“What’d you think about me in high school?” Jack was grinning like a simpleton out a broken window at every piece of train graffiti that stuttered past.
The man shrugged beneath the weight of chains.
Jack squinted at him and wagged a finger. “No, no. No bullshit. Don’t avoid the question because I have you chained up in a barrel. Be honest.”
The man licked his lips and tasted gasoline. “You were kind of a bully. I mean, you were funny and all when it was somebody else, but …”
Jack’s eyes bulged. “Did I bully you?”
The man tried to breathe slowly through his nose, but the fumes made it onerous and nauseating. He had to take deep, burning lungsful past his broken teeth to keep from vomiting. “You called me Gary Fairy.”
Jack’s laughter echoed in the abandoned warehouse. “I don’t remember that.”
The man laughed, spuming sweat and gas. “Yeah. Pissed me off.”
Jack raised his eyebrows. “I bet it did.” He flicked at his nose with a thumb. “Was I good at stuff?”
The man looked around. “I don’t know. You were good in welding class.”
Jack nodded and frowned at his boots. “Yeah, I took it up for a while, you know? Good money. Is that what you thought I’d do?”
“Yeah. Or military. Never expected to see you in a suit and tie.”
Jack examined his clothing. “Yeah, well, dress for the job you want, right? When you came in my office to hire me, surprised the shit out of you, right? Were you impressed?”
The man smiled and nodded. “It looked really professional, Jack.” He started to cry.
“Now, don’t—” Jack cocked his head at him and grimaced. “This girl—this girl, Fairy, she—” He raised one eyebrow and curled his lip. “You hear that? Shit. Forgot all about it, but in conversation … came right back to me. Yeah, I was a prick. I’m real sorry, man.”
The man hung his head. “It’s OK.”
Jack patted his cheek. “This girl don’t want nothing to do with you, man. I followed her—looked all into her life. Know what I found? She moved on. It’s like me and Sara, really. So I get it. I do. You keep holding on and holding on and trying to see something in it that ain’t there. What she really needs—like Sara, what Sara needs—she needs you to go away. So I can’t give you what you wanted—what you paid for. And I can’t do shit for Sara. But this girl? I can give her what she needs. Cause this is it.”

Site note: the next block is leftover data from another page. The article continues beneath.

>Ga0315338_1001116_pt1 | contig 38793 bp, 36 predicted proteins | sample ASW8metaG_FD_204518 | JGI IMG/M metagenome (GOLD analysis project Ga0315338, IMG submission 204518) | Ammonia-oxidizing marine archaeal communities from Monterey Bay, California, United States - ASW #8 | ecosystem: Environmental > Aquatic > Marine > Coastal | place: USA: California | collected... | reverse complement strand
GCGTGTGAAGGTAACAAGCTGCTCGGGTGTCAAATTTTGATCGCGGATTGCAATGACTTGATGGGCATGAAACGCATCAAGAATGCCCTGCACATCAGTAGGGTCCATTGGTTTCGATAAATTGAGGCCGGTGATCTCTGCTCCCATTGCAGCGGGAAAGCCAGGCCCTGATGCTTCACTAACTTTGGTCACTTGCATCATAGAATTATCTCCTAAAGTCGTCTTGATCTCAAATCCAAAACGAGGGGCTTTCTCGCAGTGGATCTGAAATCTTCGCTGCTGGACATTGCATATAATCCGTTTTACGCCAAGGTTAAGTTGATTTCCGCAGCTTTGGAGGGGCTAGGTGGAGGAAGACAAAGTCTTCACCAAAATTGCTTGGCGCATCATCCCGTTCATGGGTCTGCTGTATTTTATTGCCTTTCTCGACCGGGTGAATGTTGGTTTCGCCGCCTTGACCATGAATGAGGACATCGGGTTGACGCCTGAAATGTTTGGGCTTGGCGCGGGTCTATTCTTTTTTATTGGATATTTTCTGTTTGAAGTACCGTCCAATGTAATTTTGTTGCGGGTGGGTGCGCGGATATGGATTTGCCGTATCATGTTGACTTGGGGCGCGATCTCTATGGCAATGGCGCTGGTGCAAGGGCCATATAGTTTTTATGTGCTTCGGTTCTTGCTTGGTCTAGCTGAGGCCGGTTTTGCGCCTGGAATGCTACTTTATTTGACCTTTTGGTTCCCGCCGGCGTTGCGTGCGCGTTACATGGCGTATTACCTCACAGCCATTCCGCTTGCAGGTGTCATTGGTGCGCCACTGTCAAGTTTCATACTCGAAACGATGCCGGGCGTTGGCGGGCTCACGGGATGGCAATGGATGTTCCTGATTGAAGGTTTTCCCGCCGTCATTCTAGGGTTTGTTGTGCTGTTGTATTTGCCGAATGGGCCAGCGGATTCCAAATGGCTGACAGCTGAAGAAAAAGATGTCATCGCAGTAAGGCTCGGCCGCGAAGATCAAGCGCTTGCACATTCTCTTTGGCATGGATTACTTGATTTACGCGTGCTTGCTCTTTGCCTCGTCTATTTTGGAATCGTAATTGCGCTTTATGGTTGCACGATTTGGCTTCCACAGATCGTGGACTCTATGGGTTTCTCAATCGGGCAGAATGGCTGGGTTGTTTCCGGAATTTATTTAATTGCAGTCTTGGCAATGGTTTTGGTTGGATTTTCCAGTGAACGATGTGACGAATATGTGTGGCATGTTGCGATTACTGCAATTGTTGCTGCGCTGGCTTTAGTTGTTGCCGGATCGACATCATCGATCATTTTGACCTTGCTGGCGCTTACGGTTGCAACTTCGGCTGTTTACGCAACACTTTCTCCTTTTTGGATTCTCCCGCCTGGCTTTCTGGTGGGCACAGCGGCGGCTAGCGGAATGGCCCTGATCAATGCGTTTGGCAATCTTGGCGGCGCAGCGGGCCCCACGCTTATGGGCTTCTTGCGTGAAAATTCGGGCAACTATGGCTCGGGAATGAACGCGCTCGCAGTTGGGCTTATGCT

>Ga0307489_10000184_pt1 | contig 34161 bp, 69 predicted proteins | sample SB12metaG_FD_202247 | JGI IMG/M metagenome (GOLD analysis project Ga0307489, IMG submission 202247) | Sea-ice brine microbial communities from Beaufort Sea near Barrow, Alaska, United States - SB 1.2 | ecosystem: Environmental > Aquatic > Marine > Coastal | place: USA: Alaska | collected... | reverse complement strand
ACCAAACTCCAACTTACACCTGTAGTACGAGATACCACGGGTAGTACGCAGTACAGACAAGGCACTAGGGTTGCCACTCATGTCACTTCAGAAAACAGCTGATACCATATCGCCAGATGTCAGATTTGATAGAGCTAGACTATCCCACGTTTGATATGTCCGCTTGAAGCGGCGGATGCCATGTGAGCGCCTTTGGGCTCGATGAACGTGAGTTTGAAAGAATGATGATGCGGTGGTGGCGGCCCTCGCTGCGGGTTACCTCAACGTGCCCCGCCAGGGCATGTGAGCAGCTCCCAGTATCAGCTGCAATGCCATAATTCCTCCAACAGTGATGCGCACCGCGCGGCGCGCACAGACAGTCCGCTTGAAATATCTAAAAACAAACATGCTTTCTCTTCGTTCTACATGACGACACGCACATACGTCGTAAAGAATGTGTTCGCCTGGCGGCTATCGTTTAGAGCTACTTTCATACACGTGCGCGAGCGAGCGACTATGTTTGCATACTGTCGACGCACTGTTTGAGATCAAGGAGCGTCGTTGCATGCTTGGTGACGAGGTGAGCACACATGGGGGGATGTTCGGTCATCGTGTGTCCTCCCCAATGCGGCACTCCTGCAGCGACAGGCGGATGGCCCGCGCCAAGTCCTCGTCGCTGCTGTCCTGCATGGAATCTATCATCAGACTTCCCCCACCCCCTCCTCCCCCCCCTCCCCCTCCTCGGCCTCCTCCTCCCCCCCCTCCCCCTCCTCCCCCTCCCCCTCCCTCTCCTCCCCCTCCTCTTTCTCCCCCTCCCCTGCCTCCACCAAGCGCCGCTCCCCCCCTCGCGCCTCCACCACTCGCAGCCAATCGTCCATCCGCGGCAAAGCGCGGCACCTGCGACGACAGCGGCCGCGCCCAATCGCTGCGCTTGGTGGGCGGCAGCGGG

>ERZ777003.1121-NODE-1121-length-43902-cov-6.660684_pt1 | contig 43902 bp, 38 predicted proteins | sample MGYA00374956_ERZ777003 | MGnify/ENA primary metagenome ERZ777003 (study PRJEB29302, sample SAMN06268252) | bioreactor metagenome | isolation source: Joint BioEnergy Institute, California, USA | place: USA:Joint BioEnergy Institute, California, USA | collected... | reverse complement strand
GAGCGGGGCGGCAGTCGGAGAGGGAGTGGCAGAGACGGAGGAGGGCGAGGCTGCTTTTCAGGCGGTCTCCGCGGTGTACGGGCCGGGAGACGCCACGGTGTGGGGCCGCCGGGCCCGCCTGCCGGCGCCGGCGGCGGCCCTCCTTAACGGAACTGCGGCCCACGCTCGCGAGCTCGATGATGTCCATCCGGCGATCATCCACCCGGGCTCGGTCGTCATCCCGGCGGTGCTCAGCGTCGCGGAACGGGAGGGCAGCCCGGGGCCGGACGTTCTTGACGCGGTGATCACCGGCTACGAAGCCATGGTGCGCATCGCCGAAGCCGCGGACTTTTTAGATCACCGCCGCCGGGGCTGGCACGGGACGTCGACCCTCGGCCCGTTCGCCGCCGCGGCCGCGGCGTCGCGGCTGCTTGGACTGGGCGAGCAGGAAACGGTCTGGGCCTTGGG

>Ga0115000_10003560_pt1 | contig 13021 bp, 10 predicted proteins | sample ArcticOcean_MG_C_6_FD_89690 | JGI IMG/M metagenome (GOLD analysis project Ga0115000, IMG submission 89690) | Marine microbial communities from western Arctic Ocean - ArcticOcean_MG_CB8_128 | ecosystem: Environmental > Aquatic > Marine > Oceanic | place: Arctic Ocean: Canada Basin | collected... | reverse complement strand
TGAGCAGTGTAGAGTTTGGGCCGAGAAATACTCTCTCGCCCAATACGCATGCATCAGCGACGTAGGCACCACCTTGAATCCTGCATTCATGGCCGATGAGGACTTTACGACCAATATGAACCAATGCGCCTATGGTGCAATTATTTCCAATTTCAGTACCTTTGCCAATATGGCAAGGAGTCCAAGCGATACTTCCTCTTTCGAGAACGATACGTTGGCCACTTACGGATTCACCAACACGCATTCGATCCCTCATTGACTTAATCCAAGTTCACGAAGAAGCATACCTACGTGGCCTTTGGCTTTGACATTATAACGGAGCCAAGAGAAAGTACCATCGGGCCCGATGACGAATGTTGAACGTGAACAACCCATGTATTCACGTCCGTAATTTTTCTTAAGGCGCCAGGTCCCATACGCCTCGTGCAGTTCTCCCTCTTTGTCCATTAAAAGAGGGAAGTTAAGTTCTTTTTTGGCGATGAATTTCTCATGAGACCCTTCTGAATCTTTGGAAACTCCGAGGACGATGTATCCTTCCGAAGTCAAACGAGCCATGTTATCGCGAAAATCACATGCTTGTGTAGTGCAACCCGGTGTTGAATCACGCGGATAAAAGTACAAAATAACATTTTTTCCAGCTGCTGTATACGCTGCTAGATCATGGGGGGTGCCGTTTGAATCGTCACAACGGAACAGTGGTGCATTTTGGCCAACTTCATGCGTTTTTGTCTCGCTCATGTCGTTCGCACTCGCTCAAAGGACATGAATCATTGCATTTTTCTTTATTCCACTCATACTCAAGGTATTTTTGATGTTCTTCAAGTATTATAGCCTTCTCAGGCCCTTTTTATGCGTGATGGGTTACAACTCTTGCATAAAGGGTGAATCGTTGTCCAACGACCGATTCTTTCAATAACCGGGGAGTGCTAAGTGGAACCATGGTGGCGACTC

The man’s lips smacked with a white paste. “This is what?”
“What I’m good at. Making people hurt. It’s all I’ve ever been good at.”
The man thrust out his words and his gummy lips like a delirious child. “Why?”
Jack went back to the window and lit a cigarette. “When I was little, my sister and I raked the yard one day. Got it all in this big ass pile to jump in. I was excited as hell. Ran inside to get this Superman cape my grandma made me for Halloween. My sister helped me get all dressed up and shit. By the time we came back outside, you know what we found? My dad. He’d gathered all those fucking leaves up into a barrel. Was standing over it with a beer and a cigarette watching them burn. When I started crying, he ripped off my cape and threw it in the fire because he said it made me look queer.”
The man nodded rapidly. “So you know what it’s like. And I know what it’s like. And I get it now. I get it, and I won’t do anything anymore, and I won’t mess with her or anything. You wanted me to get it, didn’t you? That’s why you told me the story, wasn’t it?”
Jack frowned at his cigarette and blew on its tip to stoke the orange glow. “No, Gary. That’s not why I told you the story.” He flicked his cigarette into the barrel and turned back around to watch the trains.